Investigations and Subsequent Bans

Tom Verducci’s 2002 article entitled  ‘Totally Juiced[66]’ was a catalyst for the steroid ban in MLB. Verducci interviewed various minor league and major league baseball players who admitted to taking steroids and divulged the harmful effects of the drugs. The piece ultimately revealed the alarming rate at which players were consuming steroids and the disheartening prevalence by which PEDs were being used. One of the key interviews was of San Diego’s Ken Caminiti[67], dubbed the National League’s Most Valuable Player in 1996[68]who died in October 2004 of an accidental drug overdose.

Game of Shadows by Mark Fainaru-Wada and Lance Williams

In 2004, an anonymous source leaked confidential federal grand jury testimony of the BALCO investigation to the San Francisco Chronicle. The reported detailed that Bonds, Gary Sheffield[69], and Jason Giambi[70] had all accepted and used supplements that BALCO had provided.

The 2006 book Game of Shadows, written by San Francisco Chronicle reporters Lance Williams and Mark Fainaru-Wada, expands on the the above mentioned investigation. The work offered researched claims that Bonds' trainer was providing illegal performance-enhancers to Bonds and other athletes. The controversy became even more prevalent after the release of Jose Canseco’s autobiography Juiced: Wild Times, Rampant ‘Roids, Smash Hits, and How Baseball Got Big.

U.S. Senator George Mitchell who formulated the Mitchell Report

After the Mitchell Report was made public, some questioned if being the director of the Boston Red Sox[71] created a conflict of interest for George Mitchell. The New York Times reported[72] on Mitchell’s investigative practices and his possible bias through interviews with crucial witnesses and his colleagues but also mentioned that Mitchell himself refused to answer any questions. This speculation arose because no prime Red Sox players were named in the report despite the fact that stars David Ortiz[73] and Manny Ramirez[74] were accused[75] of using performance-enhancing substances during the 2003 season.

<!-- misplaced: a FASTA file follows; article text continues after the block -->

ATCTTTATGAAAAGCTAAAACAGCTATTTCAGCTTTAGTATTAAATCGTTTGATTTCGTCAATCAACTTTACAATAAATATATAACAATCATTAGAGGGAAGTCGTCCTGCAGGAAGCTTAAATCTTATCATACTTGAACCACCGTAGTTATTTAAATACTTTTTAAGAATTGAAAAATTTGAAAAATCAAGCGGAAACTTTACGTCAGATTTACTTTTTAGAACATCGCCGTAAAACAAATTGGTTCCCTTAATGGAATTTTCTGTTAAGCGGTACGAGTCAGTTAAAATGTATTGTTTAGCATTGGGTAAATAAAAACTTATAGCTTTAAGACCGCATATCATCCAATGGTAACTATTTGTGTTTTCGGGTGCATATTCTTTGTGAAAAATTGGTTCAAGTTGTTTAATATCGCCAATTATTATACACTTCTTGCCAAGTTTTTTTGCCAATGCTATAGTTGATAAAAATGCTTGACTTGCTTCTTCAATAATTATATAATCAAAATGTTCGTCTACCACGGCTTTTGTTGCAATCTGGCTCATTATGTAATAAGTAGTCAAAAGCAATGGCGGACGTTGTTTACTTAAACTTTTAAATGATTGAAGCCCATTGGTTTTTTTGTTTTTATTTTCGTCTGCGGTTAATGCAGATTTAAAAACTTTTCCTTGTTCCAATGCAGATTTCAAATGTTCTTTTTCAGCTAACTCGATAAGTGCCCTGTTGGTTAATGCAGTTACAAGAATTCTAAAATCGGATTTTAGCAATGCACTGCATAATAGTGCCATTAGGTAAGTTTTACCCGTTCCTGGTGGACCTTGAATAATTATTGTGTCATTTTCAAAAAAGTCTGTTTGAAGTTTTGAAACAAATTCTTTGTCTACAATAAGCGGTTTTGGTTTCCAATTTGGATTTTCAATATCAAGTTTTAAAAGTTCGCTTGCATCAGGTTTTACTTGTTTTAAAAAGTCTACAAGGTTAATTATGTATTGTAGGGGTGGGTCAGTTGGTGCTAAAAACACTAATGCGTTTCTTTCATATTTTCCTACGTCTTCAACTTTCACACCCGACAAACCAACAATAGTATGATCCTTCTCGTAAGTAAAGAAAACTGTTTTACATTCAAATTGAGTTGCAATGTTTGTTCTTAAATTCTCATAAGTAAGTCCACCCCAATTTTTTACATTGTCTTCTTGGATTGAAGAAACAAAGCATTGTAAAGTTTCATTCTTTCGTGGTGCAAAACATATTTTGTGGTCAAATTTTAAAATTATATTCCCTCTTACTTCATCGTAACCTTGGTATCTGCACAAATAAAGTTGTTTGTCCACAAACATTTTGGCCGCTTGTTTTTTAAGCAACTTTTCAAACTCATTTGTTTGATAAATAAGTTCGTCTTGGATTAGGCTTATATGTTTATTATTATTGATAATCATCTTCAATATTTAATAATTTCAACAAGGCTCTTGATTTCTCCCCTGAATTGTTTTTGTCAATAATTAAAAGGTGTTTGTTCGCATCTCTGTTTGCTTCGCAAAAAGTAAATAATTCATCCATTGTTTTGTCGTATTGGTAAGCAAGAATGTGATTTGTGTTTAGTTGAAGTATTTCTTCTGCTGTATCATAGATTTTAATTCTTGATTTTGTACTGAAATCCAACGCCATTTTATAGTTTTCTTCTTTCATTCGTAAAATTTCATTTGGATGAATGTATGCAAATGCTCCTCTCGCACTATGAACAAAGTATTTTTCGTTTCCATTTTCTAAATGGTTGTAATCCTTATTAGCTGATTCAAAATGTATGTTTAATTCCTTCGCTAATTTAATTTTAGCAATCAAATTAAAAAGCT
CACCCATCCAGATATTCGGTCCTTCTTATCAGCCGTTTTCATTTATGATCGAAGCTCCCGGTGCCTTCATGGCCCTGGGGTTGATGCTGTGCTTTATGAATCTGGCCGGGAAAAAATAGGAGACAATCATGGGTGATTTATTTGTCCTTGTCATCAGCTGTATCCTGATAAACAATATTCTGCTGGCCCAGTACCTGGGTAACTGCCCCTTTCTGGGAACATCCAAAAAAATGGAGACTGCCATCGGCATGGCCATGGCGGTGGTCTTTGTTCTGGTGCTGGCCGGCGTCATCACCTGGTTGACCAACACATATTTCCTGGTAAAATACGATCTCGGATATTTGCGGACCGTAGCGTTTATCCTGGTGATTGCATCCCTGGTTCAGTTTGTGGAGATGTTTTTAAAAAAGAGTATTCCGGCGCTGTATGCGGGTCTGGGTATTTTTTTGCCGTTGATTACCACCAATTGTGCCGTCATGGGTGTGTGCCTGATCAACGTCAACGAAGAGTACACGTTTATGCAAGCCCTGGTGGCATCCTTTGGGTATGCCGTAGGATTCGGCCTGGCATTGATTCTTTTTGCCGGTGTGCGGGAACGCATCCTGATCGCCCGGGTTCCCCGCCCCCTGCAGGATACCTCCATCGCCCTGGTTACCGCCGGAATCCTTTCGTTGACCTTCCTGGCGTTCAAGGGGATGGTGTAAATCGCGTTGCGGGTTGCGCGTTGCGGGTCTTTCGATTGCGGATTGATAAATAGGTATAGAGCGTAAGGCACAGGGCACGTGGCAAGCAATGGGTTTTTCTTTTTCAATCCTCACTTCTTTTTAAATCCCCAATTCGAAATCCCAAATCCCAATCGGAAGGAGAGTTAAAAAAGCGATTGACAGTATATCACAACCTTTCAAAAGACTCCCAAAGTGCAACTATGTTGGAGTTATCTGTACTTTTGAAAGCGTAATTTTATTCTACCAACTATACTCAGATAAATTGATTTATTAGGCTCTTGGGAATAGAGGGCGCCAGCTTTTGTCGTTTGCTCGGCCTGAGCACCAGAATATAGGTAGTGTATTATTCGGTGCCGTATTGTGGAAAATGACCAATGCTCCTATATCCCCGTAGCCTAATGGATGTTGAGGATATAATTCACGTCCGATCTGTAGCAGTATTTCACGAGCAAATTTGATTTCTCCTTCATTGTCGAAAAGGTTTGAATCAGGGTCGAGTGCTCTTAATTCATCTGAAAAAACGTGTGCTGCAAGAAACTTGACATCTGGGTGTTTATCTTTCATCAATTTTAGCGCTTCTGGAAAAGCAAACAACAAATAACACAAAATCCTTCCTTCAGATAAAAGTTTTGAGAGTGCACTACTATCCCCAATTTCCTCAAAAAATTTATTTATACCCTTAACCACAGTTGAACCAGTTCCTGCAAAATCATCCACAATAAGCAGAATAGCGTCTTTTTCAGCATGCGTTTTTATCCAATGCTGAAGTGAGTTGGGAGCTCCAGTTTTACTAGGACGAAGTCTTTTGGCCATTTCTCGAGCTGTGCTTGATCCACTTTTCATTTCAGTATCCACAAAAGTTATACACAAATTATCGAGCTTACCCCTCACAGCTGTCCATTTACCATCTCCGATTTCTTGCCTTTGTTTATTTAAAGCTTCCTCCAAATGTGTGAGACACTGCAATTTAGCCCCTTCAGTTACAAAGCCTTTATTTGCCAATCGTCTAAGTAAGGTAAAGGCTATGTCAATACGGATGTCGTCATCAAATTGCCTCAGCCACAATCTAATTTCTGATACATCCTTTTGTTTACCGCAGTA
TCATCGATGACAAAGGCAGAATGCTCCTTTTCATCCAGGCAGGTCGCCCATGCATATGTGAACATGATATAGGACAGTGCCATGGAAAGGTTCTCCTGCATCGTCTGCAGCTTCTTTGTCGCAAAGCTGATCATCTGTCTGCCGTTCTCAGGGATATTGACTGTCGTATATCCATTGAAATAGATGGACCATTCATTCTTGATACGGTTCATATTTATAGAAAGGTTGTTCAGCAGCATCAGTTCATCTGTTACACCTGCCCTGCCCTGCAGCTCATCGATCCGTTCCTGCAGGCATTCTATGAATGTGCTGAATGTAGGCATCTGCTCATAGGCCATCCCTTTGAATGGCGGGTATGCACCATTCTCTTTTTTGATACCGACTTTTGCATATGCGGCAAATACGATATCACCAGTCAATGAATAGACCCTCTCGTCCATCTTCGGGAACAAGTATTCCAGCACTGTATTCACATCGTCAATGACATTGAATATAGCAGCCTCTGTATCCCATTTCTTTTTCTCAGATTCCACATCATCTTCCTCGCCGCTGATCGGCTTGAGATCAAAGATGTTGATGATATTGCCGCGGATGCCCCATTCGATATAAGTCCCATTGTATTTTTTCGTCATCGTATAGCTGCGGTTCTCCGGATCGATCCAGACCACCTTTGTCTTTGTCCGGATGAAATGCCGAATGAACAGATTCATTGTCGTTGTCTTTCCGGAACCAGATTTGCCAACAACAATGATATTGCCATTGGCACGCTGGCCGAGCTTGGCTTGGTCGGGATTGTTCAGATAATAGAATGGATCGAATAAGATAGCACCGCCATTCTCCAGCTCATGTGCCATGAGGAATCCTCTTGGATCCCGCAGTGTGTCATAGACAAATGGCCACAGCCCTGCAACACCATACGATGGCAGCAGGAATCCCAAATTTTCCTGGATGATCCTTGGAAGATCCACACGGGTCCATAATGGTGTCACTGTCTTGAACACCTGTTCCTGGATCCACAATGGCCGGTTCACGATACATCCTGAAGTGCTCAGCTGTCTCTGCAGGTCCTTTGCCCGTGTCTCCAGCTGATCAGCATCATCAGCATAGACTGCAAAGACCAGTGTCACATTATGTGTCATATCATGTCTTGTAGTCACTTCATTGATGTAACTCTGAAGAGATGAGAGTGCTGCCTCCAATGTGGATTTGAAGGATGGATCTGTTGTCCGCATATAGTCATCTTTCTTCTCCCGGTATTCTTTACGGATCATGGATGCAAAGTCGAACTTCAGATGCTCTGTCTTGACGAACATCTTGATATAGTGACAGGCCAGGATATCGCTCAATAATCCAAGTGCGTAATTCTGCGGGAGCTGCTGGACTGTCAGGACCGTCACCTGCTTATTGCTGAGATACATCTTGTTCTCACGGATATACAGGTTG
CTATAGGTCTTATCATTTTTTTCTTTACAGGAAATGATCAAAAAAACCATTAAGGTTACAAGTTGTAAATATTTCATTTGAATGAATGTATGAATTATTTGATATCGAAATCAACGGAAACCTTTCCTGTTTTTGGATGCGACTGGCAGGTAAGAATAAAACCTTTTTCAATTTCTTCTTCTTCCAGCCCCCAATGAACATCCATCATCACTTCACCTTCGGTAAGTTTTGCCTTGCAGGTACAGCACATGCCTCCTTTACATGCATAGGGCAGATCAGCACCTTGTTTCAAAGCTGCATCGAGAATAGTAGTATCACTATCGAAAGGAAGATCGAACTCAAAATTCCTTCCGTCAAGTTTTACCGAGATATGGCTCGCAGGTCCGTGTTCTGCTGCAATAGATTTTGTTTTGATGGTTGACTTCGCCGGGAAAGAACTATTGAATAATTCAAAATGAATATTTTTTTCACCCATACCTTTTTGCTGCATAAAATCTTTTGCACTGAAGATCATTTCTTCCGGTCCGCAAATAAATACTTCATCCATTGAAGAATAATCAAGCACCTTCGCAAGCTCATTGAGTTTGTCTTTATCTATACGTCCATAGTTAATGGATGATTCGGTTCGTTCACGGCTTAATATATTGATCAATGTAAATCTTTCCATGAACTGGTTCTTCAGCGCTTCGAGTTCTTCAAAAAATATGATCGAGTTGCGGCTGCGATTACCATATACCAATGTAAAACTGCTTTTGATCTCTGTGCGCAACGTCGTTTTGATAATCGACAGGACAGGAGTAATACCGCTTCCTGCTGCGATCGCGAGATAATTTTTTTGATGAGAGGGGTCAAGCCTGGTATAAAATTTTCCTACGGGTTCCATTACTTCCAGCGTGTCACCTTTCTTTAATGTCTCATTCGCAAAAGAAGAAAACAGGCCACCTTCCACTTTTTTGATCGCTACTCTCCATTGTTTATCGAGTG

Former U.S. prosecutor John M. Dowd told[76] the Baltimore Sun[77] that he was convinced the former Senator had done a good job. The Los Angeles Times[78] reported that Mitchell acknowledged that his "tight relationship with Major League Baseball left him open to criticism". Mitchell responded to the concerns by stating that readers who examined the report closely "will not find any evidence of bias, of special treatment of the Red Sox".[79]

Framing of the Steroid Era

This examines media framing of baseball as well as its major players and executives who were heavily implicated in coverage of the scandal. The coverage of each individual will be examined within the timeframe that is deemed most relevant to their part of the story.

The coverage from three outlets will be examined. Firstly, The New York Times[80] will be examined as the stalwart of American journalism has a long history of covering the nation’s national pastime. Secondly, San Francisco Chronicle[81] will be examined as its sports writers showed particular interest in steroid era stories due to the implications surrounding Giants[82] legend Barry Bonds[83]. Finally, USA Today[84] will be examined as the steroid scandal was heavily featured in its coverage due to their commitment to telling stories that are of national interest[85].

Framing of the Sport

Prior to the Steroid Era, baseball was widely seen as a repository of American values[86]. Although the training methods of individual players had already been called into question[87], the disturbing revelation of widespread steroid use revealed that America’s pastime was not as representative of rugged national idealism as once thought. When news of doping among Major League Baseball players broke, fans[88] and media[89] personalities alike were understandably troubled. Sports writers often castigated those complicit in the scandal as villains[90] unworthy of admiration[91] while the game itself was heavily vilified[92] in the media.